People should be more-comfortable with throwing themselves into religion simply because they bellyfeel the whole business, since (they should maintain), if some philosophy, some mode of reason, some reason is against it, then (that) reason is wrong. As St. Paul put it: Let God be true, and every man a liar. (Certainly not the stuff of St. Thomas … but then, I have my preferences.)

    • July 26, 2010 at 6:04 am

      One can get a consensus across the atheist/ theist divide that religion arises naturally, but our contemporary view of natural desires is odd and conflicted. Sometimes we think to call a desire natural is the same as to justify it: to say “I was born this way” is presumed to justify that it is acceptable to be this way. Other times, we assume that “to be born this way” proves that “this way” is the irrational by-product of selection or some other set of blind factors, like the latest theories on how religious desires arose. In this case, a desire is certainly not taken to be justified because it is innate or natural.

      Now there is nothing odd in some natural desires making sense and others being superfluous, just as some natural organs are necessary or beneficial and others are superfluous (wisdom teeth, gall bladders, appendix, junk DNA) but the normal way to explain these things is to point to how they were once necessary and “true”- but it’s hard to see how religion is the sort of thing that can only be really true at one point in history and not at another. A more ironic take on the matter might note that it’s pretty convenient that nature just happens to justify a desire when it jibes with the modern doctrine of total autonomy, but is taken to be irrational when it doesn’t.

      • The 27th Comrade said,

        July 28, 2010 at 1:34 pm

        One can get a consensus across the atheist/ theist divide that religion arises naturally …

        Not with the New Atheists; for them, the problem is epistemic. We, who believe in Our Father Who Art in Heaven, are being “irrational, unscientific, believing without evidence”. All these things fall squarely in “practice due to epistemic wrongitude”. That is why they pit “science” and “rationality” against “religion”, rather that pitting against it “the feline tendency towards Nietzscheanism”, or some other non-human nature.

        For them, believing in God is a problem that arises from epistemology. See such stuff, for example. “Can you provide evidence for your beliefs?” And so on and so forth. If anything, they tend to be quite accommodating of the nature that leads to religion (having defanged it by recasting its describing it in terms of evolutionary biology—kin signalling, membership cost, in-group-out-group clustering—and the faulty brain that is the result of unguided evolution, and so on).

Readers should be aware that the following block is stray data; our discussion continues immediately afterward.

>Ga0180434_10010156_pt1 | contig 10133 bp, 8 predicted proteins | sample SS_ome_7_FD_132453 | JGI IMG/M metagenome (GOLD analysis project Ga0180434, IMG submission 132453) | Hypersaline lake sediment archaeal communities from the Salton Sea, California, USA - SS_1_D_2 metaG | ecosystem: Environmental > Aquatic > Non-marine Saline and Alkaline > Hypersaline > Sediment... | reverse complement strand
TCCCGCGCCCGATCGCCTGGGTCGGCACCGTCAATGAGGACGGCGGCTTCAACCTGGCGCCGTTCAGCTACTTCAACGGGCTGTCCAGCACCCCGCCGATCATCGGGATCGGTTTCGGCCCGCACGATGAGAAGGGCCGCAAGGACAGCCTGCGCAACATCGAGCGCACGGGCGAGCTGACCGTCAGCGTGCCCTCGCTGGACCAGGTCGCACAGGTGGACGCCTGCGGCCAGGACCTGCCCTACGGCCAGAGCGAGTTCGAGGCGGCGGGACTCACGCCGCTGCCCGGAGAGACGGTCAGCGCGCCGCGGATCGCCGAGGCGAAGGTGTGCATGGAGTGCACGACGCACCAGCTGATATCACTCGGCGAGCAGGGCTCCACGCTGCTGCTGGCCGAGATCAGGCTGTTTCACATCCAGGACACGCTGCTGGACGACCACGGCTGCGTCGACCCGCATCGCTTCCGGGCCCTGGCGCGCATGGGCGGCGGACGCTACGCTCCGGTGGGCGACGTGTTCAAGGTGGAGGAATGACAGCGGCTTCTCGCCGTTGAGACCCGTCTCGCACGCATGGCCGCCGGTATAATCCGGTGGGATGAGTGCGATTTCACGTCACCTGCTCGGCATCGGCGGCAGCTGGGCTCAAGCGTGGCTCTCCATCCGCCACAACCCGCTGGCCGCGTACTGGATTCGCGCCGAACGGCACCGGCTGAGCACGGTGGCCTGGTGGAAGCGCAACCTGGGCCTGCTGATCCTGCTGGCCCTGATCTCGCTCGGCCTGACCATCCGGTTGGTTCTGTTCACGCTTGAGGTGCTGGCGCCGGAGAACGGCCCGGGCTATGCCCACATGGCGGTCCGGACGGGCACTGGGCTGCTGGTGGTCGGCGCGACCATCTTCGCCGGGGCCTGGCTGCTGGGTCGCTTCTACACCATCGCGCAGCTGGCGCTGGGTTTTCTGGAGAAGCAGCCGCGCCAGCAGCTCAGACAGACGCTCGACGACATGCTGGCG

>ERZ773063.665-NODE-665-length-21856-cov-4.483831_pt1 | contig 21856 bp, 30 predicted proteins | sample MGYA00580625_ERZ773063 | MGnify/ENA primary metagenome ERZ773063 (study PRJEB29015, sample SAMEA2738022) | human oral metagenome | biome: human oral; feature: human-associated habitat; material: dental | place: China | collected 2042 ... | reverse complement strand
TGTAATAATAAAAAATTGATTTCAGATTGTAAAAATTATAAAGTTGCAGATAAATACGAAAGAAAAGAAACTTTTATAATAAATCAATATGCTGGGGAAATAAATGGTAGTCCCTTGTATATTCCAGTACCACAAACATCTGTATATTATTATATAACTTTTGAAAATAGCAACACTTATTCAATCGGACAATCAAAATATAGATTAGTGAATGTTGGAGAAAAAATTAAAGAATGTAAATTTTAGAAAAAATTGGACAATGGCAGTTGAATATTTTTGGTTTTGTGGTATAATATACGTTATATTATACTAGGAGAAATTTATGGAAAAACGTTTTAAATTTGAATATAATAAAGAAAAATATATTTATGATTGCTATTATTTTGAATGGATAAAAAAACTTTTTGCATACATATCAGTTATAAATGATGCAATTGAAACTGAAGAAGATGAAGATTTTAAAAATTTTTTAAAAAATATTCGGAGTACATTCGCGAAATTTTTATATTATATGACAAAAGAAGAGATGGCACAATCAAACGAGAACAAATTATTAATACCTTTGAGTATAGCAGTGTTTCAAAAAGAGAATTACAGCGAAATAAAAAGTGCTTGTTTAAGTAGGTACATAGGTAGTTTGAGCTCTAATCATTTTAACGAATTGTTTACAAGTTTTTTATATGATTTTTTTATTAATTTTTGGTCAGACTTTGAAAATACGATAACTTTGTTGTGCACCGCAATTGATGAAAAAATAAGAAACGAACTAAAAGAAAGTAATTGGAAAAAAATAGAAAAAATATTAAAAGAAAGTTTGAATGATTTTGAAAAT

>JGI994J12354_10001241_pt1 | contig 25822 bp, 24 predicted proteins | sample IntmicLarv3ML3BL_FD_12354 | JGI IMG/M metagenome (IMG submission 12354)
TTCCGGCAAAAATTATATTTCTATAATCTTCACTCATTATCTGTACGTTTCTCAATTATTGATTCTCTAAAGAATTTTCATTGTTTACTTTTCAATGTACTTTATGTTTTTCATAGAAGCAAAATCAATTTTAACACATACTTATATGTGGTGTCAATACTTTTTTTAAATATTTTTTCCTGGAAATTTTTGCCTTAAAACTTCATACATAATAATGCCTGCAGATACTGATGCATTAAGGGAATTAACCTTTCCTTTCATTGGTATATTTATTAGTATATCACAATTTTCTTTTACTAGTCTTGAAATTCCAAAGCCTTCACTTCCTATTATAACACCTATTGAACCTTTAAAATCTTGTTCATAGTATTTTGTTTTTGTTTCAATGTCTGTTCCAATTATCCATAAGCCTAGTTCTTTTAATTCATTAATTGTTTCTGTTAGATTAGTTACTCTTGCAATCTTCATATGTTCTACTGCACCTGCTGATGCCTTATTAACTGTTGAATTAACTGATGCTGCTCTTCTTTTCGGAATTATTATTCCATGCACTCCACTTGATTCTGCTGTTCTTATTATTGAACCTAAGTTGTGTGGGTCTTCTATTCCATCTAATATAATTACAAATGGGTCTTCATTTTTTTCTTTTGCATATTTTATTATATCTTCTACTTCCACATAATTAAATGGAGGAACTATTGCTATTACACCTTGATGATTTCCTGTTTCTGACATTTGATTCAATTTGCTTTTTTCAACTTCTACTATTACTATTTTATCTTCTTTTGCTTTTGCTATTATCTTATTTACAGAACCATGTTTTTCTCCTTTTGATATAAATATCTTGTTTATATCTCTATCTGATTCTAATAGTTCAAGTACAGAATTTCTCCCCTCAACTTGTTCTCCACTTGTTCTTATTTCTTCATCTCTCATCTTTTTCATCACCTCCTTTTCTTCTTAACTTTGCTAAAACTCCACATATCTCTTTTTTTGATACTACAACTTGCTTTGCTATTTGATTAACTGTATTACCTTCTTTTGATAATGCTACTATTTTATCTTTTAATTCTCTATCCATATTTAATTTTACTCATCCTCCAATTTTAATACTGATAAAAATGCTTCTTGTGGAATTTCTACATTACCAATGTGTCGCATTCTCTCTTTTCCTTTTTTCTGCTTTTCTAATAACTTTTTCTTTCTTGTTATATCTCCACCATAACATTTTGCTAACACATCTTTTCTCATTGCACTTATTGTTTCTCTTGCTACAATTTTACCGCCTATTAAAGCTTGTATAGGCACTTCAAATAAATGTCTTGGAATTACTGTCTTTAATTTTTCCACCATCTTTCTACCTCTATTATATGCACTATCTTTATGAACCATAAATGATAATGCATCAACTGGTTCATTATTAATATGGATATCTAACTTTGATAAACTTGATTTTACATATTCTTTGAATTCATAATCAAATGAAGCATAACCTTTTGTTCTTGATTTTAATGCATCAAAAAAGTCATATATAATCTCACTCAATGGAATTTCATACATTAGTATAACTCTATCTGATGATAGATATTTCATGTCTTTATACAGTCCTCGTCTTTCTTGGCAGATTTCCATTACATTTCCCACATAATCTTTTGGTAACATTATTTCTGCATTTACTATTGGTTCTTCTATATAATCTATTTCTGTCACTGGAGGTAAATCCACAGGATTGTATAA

Still, this epistemological criterion is what Aquinas seeks to fulfil. Perhaps he manages. (I think he does.) But the problem is that, after we have waved his Ways about, we turn around and say nothing like the Ways should be available for our God. I, for one, take the latter line. I think that something like Søren Kierkegaard still walks about amongst us, and his name is “The 27th Comrade.”

        … some natural organs are necessary or beneficial and others are superfluous (wisdom teeth, gall bladders, appendix, junk DNA) …

        I see these memos were not distributed well. The many impressive lists that we had (and were reared and raised on) of “vestigial organs” are all collapsed to barely a thing today. How foolish of us to claim uselessness where we should be noting ignorance! Who has mapped out the future of the cells, to claim uselessness? How can Job be such an old story, yet such a modern story?
        Wisdom teeth are useful if you are exposed to much chewing (especially pre-puberty), and the jaws grow accordingly to fit more molars. They are not any less-useful than leg hair on a modern (trousered) man.
        I don’t know about the gall bladder, but is it even thinkable that it has no purpose? I’ve never seen it listed on any “vestigiality” lists; not even this one.
        The appendix is an immunity gland, and it houses bacteria to treat food before it goes to places in the gut where bacteria cannot thrive.
        Junk DNA? See here and here.